Abstract

This paper presents a study on the impact of reservoir characteristics such as matrix porosity, matrix permeability, initial reservoir pressure and pay thickness as well as the length and the orientation of horizontal wells on gas production in New Albany Shale.

The study was conducted using a publicly available numerical model, specifically developed to simulate gas production from naturally fractured reservoirs. Reasons for selecting a non-commercial simulator for this study were two folds. First, we wanted to make sure that our results, discussions, and conclusions are accessible and repeatable by all interested operators and individuals that are currently producing or plan to produce from New Albany Shale since the simulator we used is readily available. Secondly, we wanted to demonstrate the utility and ease of use of this publicly available simulation software.

The study focuses on several New Albany Shale wells in Western Kentucky. Production from these wells is analyzed and history matched. During the history matching process, natural fracture length, density and orientations as well as fracture bedding of the New Albany Shale are modeled using information found in the literature and outcrops and by performing sensitivity analysis on key reservoir and fracture parameters.

Sensitivity analyses are performed to identify the impact of reservoir characteristics and natural fracture aperture, density and length on gas production. Economic analyses are performed to identify and rank the impact of the above parameters on the Net Present Value of investing on gas wells producing from New Albany Shale.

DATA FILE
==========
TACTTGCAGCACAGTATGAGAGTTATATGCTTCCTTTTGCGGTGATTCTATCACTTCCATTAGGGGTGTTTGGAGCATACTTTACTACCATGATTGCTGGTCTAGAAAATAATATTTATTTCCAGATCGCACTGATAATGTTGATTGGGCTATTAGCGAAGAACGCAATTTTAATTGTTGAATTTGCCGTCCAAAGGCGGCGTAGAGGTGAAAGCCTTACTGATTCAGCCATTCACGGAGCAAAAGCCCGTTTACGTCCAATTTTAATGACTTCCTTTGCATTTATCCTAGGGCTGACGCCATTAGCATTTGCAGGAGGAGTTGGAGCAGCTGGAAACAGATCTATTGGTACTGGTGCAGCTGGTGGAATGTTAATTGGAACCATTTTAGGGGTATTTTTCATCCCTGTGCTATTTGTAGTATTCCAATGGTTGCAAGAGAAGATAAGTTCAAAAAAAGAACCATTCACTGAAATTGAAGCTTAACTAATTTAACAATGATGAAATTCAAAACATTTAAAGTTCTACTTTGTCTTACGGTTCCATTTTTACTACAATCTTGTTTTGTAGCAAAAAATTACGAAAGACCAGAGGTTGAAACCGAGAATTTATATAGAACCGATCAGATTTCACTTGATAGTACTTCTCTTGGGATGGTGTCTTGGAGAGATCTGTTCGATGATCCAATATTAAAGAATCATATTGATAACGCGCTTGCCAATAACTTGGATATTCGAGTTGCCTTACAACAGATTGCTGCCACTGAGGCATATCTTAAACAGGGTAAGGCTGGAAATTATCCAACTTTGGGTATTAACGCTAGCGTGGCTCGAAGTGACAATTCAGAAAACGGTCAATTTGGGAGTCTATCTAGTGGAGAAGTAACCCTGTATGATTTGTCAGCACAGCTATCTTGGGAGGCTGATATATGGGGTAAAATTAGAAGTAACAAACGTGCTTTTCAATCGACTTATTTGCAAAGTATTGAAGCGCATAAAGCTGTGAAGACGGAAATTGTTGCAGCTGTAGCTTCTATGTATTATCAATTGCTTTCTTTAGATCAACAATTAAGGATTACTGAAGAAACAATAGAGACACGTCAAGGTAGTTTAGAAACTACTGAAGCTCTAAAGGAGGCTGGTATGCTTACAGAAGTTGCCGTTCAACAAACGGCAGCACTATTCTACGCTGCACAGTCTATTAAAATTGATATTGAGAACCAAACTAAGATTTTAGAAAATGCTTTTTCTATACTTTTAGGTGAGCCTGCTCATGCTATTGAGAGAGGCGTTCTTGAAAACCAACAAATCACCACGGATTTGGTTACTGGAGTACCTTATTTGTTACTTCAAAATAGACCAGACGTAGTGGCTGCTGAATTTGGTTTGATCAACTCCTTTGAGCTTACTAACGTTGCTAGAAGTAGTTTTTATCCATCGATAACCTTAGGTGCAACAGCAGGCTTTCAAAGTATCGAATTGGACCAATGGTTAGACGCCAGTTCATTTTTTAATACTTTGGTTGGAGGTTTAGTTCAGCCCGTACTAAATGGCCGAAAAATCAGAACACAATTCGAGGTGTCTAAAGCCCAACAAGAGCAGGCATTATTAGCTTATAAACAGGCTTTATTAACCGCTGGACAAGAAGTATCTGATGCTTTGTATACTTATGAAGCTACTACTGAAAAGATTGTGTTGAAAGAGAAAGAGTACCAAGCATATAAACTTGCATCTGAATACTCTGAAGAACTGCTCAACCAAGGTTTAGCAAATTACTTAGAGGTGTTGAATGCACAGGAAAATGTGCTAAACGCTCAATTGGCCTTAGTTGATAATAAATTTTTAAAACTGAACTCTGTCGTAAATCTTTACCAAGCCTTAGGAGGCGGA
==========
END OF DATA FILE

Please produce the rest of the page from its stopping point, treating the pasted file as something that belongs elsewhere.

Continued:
Introduction

New Albany Shale Gas -The New Albany Shale is predominantly an organic-rich brownish-black and grayish-black shale that is present in the subsurface throughout the Illinois Basin. The total gas content of the New Albany Shale (Devonian and Mississippian) in the Illinois Basin has been estimated to be 86 trillion cubic feet (TCF) (1). Although the New Albany Shale has produced commercial quantities of gas for more than 100 years from many fields in southern Indiana and western Kentucky, only a small fraction of its potential has been realized (2)

The Shale is shallow, biogenic and thermogenic that lie at depth of 600–5,000 feet and are 100–200+ feet thick. Natural fractures are believed to provide the effective reservoirs permeability in these zones and gas is stored both as free gas in fractures and as absorbed gas on kerogen and clay surfaces. (3)

The lack of dense natural fractures does not eliminate the potential for an economic fracture play in the New Albany.

The New Albany Shale has great potential for natural gas reserves. Gas-in-place (GIP) measures from 8 bcfg/square mile to 20 or more bcfg/square mile, depending on locations and depths.

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